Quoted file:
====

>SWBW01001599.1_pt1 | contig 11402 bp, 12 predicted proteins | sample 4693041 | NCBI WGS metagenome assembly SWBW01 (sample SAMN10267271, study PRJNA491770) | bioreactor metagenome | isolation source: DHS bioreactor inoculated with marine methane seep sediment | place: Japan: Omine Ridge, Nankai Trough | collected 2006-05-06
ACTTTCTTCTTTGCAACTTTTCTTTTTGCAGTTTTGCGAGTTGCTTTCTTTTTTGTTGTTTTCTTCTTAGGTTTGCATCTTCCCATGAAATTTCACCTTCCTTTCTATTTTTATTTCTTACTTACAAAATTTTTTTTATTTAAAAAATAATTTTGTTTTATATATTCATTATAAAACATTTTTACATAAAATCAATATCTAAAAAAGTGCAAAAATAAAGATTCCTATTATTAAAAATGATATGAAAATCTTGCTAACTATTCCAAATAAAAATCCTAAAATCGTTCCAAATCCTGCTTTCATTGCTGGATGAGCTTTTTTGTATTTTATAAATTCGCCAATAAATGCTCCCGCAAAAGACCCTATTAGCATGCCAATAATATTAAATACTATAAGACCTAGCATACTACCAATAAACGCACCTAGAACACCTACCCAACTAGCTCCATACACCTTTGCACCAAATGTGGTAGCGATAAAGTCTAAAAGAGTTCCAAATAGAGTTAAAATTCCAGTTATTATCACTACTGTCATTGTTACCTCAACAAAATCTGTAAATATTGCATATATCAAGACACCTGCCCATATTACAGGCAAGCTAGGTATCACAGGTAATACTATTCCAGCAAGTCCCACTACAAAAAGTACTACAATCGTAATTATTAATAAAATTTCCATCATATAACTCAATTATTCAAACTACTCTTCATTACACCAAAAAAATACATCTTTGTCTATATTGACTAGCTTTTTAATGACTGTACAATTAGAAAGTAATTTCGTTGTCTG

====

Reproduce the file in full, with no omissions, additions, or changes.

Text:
>SWBW01001599.1_pt1 | contig 11402 bp, 12 predicted proteins | sample 4693041 | NCBI WGS metagenome assembly SWBW01 (sample SAMN10267271, study PRJNA491770) | bioreactor metagenome | isolation source: DHS bioreactor inoculated with marine methane seep sediment | place: Japan: Omine Ridge, Nankai Trough | collected 2006-05-06
ACTTTCTTCTTTGCAACTTTTCTTTTTGCAGTTTTGCGAGTTGCTTTCTTTTTTGTTGTTTTCTTCTTAGGTTTGCATCTTCCCATGAAATTTCACCTTCCTTTCTATTTTTATTTCTTACTTACAAAATTTTTTTTATTTAAAAAATAATTTTGTTTTATATATTCATTATAAAACATTTTTACATAAAATCAATATCTAAAAAAGTGCAAAAATAAAGATTCCTATTATTAAAAATGATATGAAAATCTTGCTAACTATTCCAAATAAAAATCCTAAAATCGTTCCAAATCCTGCTTTCATTGCTGGATGAGCTTTTTTGTATTTTATAAATTCGCCAATAAATGCTCCCGCAAAAGACCCTATTAGCATGCCAATAATATTAAATACTATAAGACCTAGCATACTACCAATAAACGCACCTAGAACACCTACCCAACTAGCTCCATACACCTTTGCACCAAATGTGGTAGCGATAAAGTCTAAAAGAGTTCCAAATAGAGTTAAAATTCCAGTTATTATCACTACTGTCATTGTTACCTCAACAAAATCTGTAAATATTGCATATATCAAGACACCTGCCCATATTACAGGCAAGCTAGGTATCACAGGTAATACTATTCCAGCAAGTCCCACTACAAAAAGTACTACAATCGTAATTATTAATAAAATTTCCATCATATAACTCAATTATTCAAACTACTCTTCATTACACCAAAAAAATACATCTTTGTCTATATTGACTAGCTTTTTAATGACTGTACAATTAGAAAGTAATTTCGTTGTCTG